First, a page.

Rose Marie, aged five or six, sings three numbers in the Vitaphone sound stage decorated as an elegant drawing room. "Heigh Ho, Everybody, Heigh Ho," "Who Wouldn't Be Jealous of You," and "... See full summary »
George and Gracie enter an elegant drawing room, looking everywhere for something. Turns out, they're looking for the audience, and when George spots the camera, they start in on their ... See full summary »
The curtain opens; behind it are two pianos where Charles Bourne and Phil Ellis, billed as the Music Boxes, are seated playing. After a few bars, Blossom Seeley and Bennie Fields enter - ... See full summary »
Elsie Janis entertains the troops from the back of a truck. She calls a French soldier up to sing with her, then dances to an American song while everyone sings, and finally shares the ... See full synopsis »
The Ingenues are an 18-piece, all-women band. Dressed in matching frilly white dresses with flowers sewn on, they perform. They start with an up tempo piece featuring three brief solos. Then Frances, an accordion player, fronts the orchestra and leads them through a piece that features eight more accordions. A harp solo is followed by a cello duet. Then, more than a dozen banjos take over: after a few licks, they break into a spirited vocal of "Chasin' the Blues Away." Out come the woodwinds to join the brass and banjo in a version of "Tiger Rag." The orchestration includes bass, bassoon and kazoo. The women stand at the end.Written by
The Ingenues were an all female band of about 20 players that toured Europe, South America, South Africa and the States from 1925 into the late thirties. Performing at a variety of venues from concert halls, the stage, opening act at movie theaters the girls cut loose in this tight entertaining short that doesn't skip a beat.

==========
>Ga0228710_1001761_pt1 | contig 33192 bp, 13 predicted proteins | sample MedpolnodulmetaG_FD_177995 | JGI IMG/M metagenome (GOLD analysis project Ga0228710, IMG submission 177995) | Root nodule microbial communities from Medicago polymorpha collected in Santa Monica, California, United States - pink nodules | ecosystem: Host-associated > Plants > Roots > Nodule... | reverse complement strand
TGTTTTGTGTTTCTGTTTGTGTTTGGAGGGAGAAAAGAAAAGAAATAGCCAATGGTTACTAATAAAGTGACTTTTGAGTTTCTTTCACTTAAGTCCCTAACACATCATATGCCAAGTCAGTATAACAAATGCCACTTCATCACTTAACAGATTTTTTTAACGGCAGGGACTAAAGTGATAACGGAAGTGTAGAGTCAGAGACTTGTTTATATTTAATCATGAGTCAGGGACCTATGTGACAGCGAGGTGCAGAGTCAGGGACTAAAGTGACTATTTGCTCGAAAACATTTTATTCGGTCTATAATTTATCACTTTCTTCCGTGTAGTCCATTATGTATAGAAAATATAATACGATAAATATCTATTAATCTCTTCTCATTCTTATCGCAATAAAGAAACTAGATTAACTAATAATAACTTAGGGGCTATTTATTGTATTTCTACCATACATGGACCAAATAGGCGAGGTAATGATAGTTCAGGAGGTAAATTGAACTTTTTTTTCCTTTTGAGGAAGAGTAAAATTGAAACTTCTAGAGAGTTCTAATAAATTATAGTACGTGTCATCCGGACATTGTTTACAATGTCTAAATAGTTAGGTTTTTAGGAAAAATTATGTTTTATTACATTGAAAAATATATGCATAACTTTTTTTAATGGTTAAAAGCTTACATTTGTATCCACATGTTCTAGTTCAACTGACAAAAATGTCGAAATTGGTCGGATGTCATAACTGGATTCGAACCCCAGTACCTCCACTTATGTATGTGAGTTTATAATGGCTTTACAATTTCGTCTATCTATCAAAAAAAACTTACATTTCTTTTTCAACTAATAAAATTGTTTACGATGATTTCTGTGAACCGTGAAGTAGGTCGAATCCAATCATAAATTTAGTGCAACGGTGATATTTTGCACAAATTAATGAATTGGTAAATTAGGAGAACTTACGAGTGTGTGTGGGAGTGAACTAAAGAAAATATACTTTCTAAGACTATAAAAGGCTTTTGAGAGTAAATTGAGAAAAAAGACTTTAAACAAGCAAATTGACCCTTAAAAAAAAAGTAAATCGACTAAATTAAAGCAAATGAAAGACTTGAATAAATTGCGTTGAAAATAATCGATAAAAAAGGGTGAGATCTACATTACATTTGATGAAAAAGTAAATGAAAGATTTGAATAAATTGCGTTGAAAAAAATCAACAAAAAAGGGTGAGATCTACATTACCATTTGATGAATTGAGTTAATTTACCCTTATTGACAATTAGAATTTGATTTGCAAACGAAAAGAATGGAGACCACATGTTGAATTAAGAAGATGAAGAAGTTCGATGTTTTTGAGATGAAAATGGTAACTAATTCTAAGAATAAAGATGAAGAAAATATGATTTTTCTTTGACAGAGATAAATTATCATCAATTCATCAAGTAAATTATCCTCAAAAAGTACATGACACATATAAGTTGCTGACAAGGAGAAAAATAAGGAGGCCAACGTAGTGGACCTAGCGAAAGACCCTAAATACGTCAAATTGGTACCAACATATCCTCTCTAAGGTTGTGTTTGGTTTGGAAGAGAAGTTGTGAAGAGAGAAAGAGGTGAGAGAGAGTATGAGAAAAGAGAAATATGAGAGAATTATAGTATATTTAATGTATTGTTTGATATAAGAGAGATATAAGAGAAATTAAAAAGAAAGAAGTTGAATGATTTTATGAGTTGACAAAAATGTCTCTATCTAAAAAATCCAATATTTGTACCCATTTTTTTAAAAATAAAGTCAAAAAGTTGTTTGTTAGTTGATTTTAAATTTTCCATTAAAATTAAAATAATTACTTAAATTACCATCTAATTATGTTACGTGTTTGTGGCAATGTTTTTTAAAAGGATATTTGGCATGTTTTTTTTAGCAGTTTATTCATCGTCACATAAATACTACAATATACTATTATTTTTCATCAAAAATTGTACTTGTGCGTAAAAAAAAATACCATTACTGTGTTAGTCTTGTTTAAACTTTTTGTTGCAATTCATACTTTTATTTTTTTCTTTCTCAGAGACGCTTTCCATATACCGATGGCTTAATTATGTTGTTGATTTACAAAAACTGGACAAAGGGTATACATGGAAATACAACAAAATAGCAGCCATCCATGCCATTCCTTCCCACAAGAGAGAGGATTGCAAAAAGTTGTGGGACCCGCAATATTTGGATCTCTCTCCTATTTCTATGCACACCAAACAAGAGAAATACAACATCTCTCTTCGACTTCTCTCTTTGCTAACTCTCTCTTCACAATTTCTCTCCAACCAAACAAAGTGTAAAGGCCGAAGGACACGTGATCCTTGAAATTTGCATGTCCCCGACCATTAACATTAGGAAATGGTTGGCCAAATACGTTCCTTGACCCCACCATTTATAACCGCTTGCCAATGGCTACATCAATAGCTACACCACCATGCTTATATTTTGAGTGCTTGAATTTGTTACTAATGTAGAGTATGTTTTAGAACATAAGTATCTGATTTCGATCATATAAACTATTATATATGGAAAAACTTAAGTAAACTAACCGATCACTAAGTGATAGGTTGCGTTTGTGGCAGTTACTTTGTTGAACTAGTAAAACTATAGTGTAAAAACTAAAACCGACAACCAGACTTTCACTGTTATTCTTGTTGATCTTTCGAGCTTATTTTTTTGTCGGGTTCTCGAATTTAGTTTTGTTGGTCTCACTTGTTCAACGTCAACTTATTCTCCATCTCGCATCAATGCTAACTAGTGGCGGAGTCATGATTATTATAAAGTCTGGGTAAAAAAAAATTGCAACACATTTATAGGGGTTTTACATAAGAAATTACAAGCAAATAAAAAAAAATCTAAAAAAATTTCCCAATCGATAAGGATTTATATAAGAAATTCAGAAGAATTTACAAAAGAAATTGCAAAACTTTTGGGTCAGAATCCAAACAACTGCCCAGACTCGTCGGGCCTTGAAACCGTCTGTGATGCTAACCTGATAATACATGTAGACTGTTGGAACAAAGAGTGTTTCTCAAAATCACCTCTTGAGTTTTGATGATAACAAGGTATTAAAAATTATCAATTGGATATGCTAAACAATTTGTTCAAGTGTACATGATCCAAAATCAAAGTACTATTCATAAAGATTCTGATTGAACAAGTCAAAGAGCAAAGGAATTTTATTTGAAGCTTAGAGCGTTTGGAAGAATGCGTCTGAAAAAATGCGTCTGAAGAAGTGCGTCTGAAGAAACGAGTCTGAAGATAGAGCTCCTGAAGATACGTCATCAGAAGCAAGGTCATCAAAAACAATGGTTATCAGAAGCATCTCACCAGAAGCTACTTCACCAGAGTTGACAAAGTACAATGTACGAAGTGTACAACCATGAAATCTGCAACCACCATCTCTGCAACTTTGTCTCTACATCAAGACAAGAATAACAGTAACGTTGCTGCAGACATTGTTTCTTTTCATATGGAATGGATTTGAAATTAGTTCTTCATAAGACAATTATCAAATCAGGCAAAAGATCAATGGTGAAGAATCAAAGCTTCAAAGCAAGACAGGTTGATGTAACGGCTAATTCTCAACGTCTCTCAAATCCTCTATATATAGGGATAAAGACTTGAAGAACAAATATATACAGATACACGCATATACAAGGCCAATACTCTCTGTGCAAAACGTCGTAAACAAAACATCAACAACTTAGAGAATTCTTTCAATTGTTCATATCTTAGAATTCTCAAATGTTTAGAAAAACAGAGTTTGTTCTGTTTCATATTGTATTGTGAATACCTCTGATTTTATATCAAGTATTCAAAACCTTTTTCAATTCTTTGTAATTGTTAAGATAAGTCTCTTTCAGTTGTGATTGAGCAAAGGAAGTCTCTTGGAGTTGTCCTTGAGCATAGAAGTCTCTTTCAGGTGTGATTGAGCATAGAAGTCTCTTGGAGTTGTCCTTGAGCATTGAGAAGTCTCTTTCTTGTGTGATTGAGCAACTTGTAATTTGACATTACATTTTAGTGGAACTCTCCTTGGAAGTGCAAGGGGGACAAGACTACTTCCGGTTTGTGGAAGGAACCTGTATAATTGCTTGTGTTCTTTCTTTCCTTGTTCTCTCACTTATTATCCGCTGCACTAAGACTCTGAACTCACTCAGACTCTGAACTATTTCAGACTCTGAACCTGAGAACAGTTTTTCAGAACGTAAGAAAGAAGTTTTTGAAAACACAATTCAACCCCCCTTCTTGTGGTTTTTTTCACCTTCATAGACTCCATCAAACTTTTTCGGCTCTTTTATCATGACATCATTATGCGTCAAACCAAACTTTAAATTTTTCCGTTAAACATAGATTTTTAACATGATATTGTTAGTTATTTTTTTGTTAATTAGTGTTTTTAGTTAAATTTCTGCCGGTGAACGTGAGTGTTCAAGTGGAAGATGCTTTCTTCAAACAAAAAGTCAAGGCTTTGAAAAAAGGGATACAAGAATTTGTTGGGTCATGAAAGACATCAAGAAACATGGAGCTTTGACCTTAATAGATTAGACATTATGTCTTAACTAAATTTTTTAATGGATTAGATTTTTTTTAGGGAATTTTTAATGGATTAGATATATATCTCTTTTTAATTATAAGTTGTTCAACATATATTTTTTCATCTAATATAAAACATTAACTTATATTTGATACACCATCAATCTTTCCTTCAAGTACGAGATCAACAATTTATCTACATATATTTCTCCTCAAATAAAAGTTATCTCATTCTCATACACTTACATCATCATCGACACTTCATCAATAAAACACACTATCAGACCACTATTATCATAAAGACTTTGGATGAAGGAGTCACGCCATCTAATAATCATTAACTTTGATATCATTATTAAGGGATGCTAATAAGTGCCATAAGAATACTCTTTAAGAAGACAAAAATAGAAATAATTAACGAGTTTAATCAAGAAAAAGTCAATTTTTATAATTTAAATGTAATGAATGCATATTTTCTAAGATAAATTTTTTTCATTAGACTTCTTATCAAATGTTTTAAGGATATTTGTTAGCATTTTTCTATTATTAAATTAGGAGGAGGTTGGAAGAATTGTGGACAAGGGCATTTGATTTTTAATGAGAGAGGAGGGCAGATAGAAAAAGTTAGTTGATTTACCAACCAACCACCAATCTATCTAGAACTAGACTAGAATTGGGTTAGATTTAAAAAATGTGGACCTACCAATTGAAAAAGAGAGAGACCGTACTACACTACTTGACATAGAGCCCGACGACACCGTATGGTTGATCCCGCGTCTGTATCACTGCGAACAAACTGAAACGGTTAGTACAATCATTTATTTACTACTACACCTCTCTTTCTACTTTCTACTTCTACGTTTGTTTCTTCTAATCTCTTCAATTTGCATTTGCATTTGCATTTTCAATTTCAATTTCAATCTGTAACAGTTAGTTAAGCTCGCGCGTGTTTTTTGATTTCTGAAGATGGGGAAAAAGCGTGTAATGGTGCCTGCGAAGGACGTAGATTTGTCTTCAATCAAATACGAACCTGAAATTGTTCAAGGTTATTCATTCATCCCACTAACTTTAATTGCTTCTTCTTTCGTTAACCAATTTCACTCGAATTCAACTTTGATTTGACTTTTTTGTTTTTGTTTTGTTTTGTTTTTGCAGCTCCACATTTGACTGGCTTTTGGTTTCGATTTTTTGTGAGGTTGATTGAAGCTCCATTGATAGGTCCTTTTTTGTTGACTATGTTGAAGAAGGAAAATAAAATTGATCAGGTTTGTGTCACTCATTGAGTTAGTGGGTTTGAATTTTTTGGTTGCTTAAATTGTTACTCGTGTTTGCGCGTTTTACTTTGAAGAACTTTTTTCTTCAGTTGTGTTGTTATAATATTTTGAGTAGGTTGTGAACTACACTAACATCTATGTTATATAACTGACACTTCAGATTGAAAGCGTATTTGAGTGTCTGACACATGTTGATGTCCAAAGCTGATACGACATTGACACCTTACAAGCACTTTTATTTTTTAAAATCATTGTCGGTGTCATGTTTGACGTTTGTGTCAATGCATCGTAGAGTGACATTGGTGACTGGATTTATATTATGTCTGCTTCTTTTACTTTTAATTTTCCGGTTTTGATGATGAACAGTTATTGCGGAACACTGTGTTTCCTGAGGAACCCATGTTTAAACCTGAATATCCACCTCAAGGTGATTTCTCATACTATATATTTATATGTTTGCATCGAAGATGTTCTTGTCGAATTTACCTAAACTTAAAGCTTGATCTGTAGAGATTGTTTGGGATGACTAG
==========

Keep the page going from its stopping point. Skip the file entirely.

The multi talented young ladies in this brief set go from one instrument to another from tune to tune with little pause as the band switches to accordions with a brief harp and cello interlude then en masse don banjos for a rendition of "Banjo Blues" before tearing it up with a "Tiger Rag" finish in swinging orderly fashion.
What flapper would not have wanted to be an Ingenue? In an era where young ladies were still expected to be seen and not heard this band of ladies looked like they were having the time of their life letting loose. The music and from what I can detect on screen an upbeat camaraderie among the players must have made for a rollicking lifestyle especially during the depression.
After recently experiencing the disappointment of the latest great Hollywood musical at the plex, I'll spear you the title, I came upon this ten minute short and in no time at all was lifted from my despair. The Band Beautiful is a joy from end to end that doesn't waste a minute of your or The Ingenues time.
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